However, diagnosing a volume deficit is not straightforward. In present clinical practice, volume treatment is commonly adjusted by recordings of the heart rate (HR) and arterial blood pressure (BP). The experience is, however, that fluid infusion by focusing on these hemodynamic variables allows for wide variation in administered volume because neither BP nor HR accurately reflects changes in CBV (Secher and Van Lieshout, 2005; Bundgaard-Nielsen et al., 2007; Maizel et al., 2007; Secher and Van Lieshout, 2010). Observations in hypotensive patients during hemorrhage indicate that reversible hypotensive hypovolemic shock is in fact characterized by a decrease in HR reflecting an increase in vagal tone (Sander-Jensen et al., 1986). Thus the sensitivity of HR as an early indicator is low and highly non-specific. This is further supported by data obtained in a human model of acute hypovolemic shock by either lower body negative pressure (Cooke et al., 2004; Rickards et al., 2014) or passive head-up tilt (Matzen et al., 1991; Ten Harkel et al., 1992; Westerhof et al., 2006).
Also, clinical signs of hypovolemia including diminished skin turgor and high urine osmolarity do not accurately reflect reductions in CBV (McGee et al., 1999).
An increase in stroke volume (SV) or CO in response to fluid therapy is considered favorable. A meta-analysis of 12 clinical studies showed that with current clinical practice, between 40 and 70% of critically ill patients are so-called responders (Michard and Teboul, 2002). The substantial number of patients not responding to fluid therapy calls for physiological monitors capable of predicting fluid responsiveness.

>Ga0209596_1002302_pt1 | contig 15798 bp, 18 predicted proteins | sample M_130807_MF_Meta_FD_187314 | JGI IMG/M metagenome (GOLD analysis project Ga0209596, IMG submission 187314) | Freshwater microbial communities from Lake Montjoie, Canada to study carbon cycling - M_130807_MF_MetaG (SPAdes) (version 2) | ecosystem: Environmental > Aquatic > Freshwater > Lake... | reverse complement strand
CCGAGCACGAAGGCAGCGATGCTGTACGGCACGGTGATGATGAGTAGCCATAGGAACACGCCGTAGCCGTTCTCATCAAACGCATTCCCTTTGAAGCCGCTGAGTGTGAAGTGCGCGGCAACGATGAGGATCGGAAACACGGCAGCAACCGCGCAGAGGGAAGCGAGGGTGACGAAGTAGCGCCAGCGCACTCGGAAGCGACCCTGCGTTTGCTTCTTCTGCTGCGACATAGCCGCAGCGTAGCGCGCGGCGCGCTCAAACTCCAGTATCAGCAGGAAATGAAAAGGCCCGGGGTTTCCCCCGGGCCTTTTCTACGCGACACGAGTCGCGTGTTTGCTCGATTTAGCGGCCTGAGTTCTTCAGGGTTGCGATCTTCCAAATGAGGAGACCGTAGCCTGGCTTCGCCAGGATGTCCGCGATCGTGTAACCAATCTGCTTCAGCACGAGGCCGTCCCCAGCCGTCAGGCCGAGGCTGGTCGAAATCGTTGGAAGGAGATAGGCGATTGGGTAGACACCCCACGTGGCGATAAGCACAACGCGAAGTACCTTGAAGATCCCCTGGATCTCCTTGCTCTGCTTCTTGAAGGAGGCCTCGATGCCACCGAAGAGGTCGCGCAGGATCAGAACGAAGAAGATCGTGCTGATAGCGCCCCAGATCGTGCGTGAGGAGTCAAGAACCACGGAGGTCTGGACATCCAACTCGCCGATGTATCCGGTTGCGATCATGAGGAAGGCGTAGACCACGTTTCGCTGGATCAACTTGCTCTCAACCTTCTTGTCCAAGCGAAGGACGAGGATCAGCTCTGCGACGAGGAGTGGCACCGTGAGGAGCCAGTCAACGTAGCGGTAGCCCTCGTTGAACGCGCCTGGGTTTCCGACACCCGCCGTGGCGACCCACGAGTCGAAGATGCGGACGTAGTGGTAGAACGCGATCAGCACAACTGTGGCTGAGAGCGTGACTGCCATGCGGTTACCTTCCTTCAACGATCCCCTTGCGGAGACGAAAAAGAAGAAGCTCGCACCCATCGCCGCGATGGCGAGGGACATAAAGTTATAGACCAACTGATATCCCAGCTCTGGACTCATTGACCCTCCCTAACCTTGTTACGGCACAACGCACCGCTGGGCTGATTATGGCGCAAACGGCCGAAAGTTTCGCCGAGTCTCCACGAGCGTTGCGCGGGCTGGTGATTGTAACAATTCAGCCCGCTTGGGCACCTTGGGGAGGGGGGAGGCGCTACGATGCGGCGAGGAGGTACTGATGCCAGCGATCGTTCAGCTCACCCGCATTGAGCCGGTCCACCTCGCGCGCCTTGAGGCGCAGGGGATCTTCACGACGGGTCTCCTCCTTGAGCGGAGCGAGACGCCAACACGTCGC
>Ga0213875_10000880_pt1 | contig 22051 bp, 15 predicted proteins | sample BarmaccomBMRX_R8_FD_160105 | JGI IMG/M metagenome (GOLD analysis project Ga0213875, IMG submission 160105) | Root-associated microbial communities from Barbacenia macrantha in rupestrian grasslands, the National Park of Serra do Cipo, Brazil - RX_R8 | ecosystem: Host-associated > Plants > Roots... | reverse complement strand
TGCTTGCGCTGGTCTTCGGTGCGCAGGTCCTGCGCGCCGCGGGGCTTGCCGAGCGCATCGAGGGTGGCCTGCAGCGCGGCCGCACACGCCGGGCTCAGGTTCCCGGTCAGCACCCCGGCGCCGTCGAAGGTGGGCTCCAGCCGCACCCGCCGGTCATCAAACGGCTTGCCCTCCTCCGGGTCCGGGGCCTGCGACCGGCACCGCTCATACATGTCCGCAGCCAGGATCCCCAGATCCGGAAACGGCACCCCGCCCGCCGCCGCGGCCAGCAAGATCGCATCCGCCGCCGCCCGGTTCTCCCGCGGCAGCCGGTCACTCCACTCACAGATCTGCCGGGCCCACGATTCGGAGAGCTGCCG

Respiration-related variations in left ventricular preload which are transferred to variations in arterial pressure [e.g., systolic pressure variation (SPV) and pulse pressure variation (PPV)] are being introduced in clinical medicine as potentially useful tools to guide volume administration (Michard et al., 2000; Michard and Teboul, 2002; Bendjelid and Romand, 2003; Preisman et al., 2005).
In the majority of studies aiming for candidate indices predictive for fluid responsiveness, however, the investigated end-point of a fluid challenge has been a change in SV (index; SVI) or CO / cardiac index (CI) (Marik et al., 2009).
Although SV and CO serve as surrogate end-points of a fluid challenge, brain perfusion as the actual therapeutic endpoint is as yet not being addressed by present research. The large metabolic needs of the brain reflected by respectively 20 and 25% of oxygen and glucose consumption by neuronal activity renders it extremely sensitive to sufficient and uninterrupted blood supply. In this study, the hypothesis is tested that arterial pressure variations during progressive central hypovolemia relate to changes in brain perfusion. We therefore set out to gauge the relationship between arterial pressure variations, SVI and cerebral blood flow velocity during CBV depletion and repletion in spontaneously breathing subjects.
Fourteen healthy volunteers (11 males) with a median (range) age of 25 (23–37) year, height 180 (173–204) cm and weight 72 (62–86) kg, without taking any medication and/or history of regular fainting or cardiac arrhythmia participated in this study. Phase of menstrual cycle in female subjects was not accounted for. This study was approved by the institutional Medical Ethics Committee and took place in the Laboratory for Clinical Cardiovascular Physiology in the Academic Medical Center in Amsterdam. The subjects abstained from heavy physical exercise and caffeinated beverages 4 h prior to the experiment. Diurnal variations in body fluid contents were accounted for by strictly adhering the experiment to the same hour of the day. All procedures and risks associated with the study were explained to the subjects and written informed consents were obtained.